Artificial Intelligence in the Diagnosis and Management of Arrhythmias

Venkat D. Nagarajan; Su-Lin Lee; Jan-Lukas Robertus; Christoph A. Nienaber; Natalia A. Trayanova; Sabine Ernst


Eur Heart J. 2021;42(38):3904-3916. 

In This Article

Is Artificial Intelligence Bridging the Gaps in Arrhythmia Care?

Recent research into AI-enabled ECG has rekindled interest into observational-based research. Artificial intelligence-enabled ECG has been shown to identify patients with persistent AF, left ventricular systolic dysfunction, and HCM and the list is likely to grow in time with emerging evidence from ongoing research. This ubiquitous cardiac investigation has a potential to be a powerful screening tool at point of care, an innovation that may have a significant impact on community-based diagnosis of latent cardiac conditions, even more so in the under privileged parts of the world.

In an acute setting, AI-enabled ECG may aid in the rapid identification of life threatening electrolyte imbalance and patients at the imminent risk of cardiac arrest who may need more intensive monitoring. Severe restrictions imposed by the recent COVID-19 pandemic resulted in some of the AI-enabled technologies such as QT interval monitoring using AI-enabled mobile devices, approved by regulatory authorities to see the light of the day in clinical practice.[96]

Advancements in sensor technology and wireless communications with ability to link devices over internet of things have made continuous heart rhythm monitoring feasible, albeit resulting in an exponential increase in data to be analysed. Review of such data by a skilled personnel is nearly impossible due to time and resource constraints. Artificial intelligence solutions can effectively analyse these data in a time and a resource efficient manner. Artificial intelligence-assisted near real-time analysis of data from wearable devices has prompted the contemplation of newer research into novel treatment strategies such as pill in the pocket anticoagulation following an episode of AF.[97]

Machine learning algorithms have shown their utility to further personalized patient care by improving existing guidelines, which aid in clinical decision-making regarding anticoagulation in the at-risk population and patient selection for cardiac device therapy. Superiority of ML methodologies over traditional rule-based algorithms in handling big data may facilitate data analysis from multiple data sources to identify the impending risk of life threatening arrhythmia or heart failure episodes in a timely manner.

Artificial intelligence-enabled technological advancements are aiding in arrhythmia focus identification prior to EP procedures. In time, AI-enabled ECG may better contribute to accurate localization of accessory pathway or arrhythmia focus. There is a vast potential for the application of ML methodologies to intracardiac data including EAM, for better characterization of an arrhythmia to aid in selection of the ideal ablation strategy.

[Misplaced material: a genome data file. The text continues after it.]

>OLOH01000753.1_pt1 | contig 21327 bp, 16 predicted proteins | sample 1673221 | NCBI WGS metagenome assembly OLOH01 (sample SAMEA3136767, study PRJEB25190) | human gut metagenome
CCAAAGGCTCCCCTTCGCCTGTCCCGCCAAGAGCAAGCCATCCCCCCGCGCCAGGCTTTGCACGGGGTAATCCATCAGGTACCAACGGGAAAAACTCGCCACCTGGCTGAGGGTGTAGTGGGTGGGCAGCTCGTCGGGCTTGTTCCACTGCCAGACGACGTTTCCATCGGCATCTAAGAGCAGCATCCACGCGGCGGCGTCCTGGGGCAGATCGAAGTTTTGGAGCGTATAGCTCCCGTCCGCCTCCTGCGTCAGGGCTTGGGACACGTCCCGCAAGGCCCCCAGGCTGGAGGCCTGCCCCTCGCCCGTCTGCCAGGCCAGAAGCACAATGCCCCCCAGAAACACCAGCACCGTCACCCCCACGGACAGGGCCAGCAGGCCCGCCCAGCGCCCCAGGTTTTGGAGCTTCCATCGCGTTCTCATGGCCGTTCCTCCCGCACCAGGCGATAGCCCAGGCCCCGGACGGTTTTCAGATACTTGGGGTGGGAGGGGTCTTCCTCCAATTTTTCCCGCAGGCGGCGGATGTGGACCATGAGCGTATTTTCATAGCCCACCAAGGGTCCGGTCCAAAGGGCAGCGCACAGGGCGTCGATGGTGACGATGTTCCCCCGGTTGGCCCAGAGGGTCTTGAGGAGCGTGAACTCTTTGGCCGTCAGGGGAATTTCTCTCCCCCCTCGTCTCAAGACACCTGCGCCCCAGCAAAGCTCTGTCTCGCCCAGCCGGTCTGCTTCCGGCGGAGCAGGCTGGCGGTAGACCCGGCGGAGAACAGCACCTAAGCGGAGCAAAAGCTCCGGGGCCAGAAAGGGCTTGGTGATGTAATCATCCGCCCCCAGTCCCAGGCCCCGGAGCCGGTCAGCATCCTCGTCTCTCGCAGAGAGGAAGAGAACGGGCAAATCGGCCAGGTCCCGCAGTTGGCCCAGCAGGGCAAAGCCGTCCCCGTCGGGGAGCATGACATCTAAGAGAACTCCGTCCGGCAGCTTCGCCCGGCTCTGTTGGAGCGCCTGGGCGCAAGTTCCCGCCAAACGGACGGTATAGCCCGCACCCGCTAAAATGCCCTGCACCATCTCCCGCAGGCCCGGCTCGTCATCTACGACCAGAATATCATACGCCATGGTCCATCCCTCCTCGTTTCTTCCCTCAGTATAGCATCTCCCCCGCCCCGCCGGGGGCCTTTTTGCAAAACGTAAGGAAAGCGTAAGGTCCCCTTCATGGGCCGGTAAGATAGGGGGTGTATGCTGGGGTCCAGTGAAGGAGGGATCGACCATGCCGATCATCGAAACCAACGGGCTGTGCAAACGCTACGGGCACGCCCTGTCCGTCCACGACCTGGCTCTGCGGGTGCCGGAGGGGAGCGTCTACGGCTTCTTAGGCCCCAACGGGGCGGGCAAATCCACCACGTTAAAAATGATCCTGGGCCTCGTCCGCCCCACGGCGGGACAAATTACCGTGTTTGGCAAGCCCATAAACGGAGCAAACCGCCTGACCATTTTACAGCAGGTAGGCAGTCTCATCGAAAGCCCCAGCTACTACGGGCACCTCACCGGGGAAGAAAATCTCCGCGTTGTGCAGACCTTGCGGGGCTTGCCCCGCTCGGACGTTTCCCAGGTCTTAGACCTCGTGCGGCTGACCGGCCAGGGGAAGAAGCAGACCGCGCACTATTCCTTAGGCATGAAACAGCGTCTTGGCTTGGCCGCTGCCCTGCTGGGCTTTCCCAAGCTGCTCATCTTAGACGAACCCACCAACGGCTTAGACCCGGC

Limitations and Challenges

Machine learning methodologies are not error free, best example being overfitting, a phenomenon resulting from a disproportionate number of features in comparison to the amount of data in the training set.[98] As a result of overfitting, the ML algorithm performs very well on the training set whilst performing poorly on the test set with poor generalizability. It has to be appreciated that traditional statistical methods may be superior in analysing lesser amount of data whilst ML offers the ability to handle high computational power to classify large amounts of data efficiently.

Some of the ML methodologies are opaque, and as a consequence, it may not possible to verify how an algorithm arrives at its conclusions. This current lack of transparency in methodology, often referred to as black box nature of ML,[99] can affect clinicians' confidence when applying ML-based technologies in active clinical decision-making. Defining regulatory guidelines for these self-learning, non-transparent yet accurate ML methods can be challenging.

Artificial intelligence is a data science, and hence, the importance of the quality of the data used to train and validate ML algorithms cannot be overstated.[100] There is a greater need for collaboration and data sharing between research centres to collate large quantities of robust healthy data to improve the generalizability of ML methodologies. This highlights yet another challenge relating to data security and privacy. More transparency about how data are shared and stricter adherence to data management laws is essential in research involving ML methodologies.

Increasing use of ML algorithms in clinical decision-making[101] is likely to challenge the concept of personal responsibility and a physicians fiduciary relationship towards patients,[102] necessitating regulatory guidelines to clarify the distribution of liability in the event of mishaps involving AI-aided technologies. Cardiologists in the near term are likely to be keen on AI-aided rather than AI-dictated clinical decision-making for patient management.